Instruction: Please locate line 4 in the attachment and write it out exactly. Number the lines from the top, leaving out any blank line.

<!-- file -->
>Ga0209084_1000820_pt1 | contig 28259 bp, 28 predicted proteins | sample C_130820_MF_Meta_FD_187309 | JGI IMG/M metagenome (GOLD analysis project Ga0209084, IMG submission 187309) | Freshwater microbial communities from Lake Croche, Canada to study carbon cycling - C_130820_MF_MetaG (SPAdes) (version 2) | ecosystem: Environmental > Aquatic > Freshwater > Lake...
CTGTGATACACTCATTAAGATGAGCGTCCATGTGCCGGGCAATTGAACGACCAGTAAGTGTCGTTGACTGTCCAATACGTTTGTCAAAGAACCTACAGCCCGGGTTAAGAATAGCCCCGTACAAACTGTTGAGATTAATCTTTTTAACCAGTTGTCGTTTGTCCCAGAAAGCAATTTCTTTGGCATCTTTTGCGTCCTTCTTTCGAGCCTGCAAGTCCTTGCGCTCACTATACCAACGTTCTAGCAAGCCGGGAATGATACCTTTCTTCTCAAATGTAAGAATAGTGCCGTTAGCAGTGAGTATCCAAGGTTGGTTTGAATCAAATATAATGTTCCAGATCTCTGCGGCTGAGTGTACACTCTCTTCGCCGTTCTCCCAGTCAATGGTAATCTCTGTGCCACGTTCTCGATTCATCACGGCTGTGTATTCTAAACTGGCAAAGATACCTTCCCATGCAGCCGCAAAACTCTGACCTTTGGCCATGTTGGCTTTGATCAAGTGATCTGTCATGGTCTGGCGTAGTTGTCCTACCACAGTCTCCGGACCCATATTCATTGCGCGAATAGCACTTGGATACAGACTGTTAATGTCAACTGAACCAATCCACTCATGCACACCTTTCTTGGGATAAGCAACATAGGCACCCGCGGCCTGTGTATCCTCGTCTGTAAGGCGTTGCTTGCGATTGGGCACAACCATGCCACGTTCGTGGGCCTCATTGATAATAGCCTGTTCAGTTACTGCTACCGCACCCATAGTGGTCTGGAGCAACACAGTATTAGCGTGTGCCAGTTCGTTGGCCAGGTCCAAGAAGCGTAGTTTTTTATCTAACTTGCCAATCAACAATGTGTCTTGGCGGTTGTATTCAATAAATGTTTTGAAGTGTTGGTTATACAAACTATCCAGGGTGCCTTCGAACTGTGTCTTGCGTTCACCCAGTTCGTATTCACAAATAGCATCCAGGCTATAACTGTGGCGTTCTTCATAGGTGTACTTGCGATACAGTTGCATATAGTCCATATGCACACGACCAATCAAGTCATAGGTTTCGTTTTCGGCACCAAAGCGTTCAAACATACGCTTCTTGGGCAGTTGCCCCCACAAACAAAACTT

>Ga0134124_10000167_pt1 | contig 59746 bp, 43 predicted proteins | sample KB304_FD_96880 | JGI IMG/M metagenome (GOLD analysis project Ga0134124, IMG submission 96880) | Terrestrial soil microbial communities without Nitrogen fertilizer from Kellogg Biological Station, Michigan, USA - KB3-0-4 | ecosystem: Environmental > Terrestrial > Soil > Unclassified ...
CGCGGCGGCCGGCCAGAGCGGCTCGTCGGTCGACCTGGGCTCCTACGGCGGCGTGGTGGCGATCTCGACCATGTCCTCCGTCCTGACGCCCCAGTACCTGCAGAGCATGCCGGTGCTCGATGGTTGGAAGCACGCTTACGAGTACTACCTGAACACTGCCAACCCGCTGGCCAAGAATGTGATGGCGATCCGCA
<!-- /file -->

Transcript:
CGCGGCGGCCGGCCAGAGCGGCTCGTCGGTCGACCTGGGCTCCTACGGCGGCGTGGTGGCGATCTCGACCATGTCCTCCGTCCTGACGCCCCAGTACCTGCAGAGCATGCCGGTGCTCGATGGTTGGAAGCACGCTTACGAGTACTACCTGAACACTGCCAACCCGCTGGCCAAGAATGTGATGGCGATCCGCA